Sometimes reinventing the wheel can be the right path to advance technology. As industrialization of optical materials shifted from communication application centered NIR wavelengths to the blue spectrum of nitrides in the late nineties to then extend to deep ultraviolet emitter and sensor materials, we see it now trending back to the infrared and beyond for both communication and machine vision applications. The basic metrology concepts from 30 years ago still apply however automation, device optical sensitivity, lasers and other components that make up characterization equipment has tremendously evolved since then. We look at some of the things we can do now that we could not do then.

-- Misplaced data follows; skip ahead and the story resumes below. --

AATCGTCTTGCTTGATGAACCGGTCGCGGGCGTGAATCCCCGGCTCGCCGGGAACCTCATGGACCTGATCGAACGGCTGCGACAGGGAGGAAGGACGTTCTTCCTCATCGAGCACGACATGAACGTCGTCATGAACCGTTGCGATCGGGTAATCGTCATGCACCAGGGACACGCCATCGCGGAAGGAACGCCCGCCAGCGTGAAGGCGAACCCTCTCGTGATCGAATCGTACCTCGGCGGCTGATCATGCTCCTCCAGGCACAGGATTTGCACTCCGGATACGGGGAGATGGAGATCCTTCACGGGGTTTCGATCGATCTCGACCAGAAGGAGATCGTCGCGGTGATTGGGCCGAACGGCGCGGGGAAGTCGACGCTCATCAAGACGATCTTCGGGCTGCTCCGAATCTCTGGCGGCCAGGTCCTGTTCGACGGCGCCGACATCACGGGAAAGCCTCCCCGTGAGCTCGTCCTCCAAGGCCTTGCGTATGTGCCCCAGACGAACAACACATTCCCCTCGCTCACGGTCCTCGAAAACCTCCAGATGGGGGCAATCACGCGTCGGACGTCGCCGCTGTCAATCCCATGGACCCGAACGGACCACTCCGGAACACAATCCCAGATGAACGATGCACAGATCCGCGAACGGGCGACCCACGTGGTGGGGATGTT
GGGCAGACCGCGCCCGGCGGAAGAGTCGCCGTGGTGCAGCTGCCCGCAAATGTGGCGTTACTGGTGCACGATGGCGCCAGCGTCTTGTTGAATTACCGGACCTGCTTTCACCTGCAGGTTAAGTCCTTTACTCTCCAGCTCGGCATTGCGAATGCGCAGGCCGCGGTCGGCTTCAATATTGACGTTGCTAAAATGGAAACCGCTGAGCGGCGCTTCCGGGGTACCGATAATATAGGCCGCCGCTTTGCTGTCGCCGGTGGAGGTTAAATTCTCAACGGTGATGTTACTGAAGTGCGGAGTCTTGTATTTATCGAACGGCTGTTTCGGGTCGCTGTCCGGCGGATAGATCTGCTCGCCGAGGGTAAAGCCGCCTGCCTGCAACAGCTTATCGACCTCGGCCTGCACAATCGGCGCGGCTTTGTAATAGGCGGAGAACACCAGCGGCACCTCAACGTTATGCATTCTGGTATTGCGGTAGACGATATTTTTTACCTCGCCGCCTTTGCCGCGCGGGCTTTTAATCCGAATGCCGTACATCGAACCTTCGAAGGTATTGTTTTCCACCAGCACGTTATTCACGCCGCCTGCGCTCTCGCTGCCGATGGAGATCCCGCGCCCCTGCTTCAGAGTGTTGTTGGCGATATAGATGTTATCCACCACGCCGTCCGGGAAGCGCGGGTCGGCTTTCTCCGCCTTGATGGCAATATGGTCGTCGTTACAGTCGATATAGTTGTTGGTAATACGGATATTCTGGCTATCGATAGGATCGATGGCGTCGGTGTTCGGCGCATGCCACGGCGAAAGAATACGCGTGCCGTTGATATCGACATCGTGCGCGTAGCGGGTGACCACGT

Dr Yves Lacroix is a physicist-inventor turned entrepreneur currently managing three technology related companies in Japan. The first venture, now YSystems Ltd. was started in 2001 while he was doing research on blue laser diodes and ultra-violet LEDs at the University of Tokushima. One of the first researchers to succeed in making a GaN based structure lase at the time, he still believes good metrology is the key to progress in any development. He obtained his Ph.D. in physics from Simon Fraser University in Canada where he designed and built the (probably still) only existing fully cryogenically cooled Michelson Interferometer